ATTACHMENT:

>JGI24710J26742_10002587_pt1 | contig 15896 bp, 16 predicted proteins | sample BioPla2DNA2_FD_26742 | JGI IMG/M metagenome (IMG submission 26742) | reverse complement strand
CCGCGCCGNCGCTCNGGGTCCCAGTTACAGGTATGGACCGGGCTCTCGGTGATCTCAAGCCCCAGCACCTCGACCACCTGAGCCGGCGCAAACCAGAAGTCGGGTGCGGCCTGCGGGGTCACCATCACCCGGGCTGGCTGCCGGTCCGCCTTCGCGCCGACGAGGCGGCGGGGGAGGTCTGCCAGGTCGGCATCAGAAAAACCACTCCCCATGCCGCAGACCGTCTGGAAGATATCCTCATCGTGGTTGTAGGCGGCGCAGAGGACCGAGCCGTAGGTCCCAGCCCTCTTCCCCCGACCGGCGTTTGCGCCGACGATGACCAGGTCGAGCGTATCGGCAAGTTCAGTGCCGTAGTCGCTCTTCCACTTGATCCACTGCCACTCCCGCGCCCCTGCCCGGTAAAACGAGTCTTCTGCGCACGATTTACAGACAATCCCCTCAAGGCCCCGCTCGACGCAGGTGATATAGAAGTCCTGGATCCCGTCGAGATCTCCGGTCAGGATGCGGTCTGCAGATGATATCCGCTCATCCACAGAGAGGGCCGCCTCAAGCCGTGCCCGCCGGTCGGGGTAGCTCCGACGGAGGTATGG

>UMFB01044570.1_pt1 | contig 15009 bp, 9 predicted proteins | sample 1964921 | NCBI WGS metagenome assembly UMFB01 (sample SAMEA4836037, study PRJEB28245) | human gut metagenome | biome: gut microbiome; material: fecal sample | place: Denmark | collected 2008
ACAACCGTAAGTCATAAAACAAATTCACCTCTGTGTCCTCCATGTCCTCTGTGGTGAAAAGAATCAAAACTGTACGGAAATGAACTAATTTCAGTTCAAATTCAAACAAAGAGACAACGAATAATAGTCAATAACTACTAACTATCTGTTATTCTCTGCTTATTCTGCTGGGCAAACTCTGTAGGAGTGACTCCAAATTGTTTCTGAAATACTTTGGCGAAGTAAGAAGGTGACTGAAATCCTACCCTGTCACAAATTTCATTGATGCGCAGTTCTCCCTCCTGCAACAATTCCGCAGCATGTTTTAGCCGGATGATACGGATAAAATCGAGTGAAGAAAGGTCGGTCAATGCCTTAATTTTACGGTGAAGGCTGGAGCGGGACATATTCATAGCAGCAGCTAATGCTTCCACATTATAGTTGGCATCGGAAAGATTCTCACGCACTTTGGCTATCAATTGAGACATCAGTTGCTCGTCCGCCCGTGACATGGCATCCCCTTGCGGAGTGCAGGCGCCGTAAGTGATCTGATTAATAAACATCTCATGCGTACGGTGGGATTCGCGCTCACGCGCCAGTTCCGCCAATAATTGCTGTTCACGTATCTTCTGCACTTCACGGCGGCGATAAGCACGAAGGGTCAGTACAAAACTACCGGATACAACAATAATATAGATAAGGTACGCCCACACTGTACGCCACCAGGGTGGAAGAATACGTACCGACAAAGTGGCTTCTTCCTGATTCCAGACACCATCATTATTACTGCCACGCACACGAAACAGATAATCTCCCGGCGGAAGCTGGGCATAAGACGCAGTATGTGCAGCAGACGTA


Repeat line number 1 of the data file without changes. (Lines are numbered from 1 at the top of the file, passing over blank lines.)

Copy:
>JGI24710J26742_10002587_pt1 | contig 15896 bp, 16 predicted proteins | sample BioPla2DNA2_FD_26742 | JGI IMG/M metagenome (IMG submission 26742) | reverse complement strand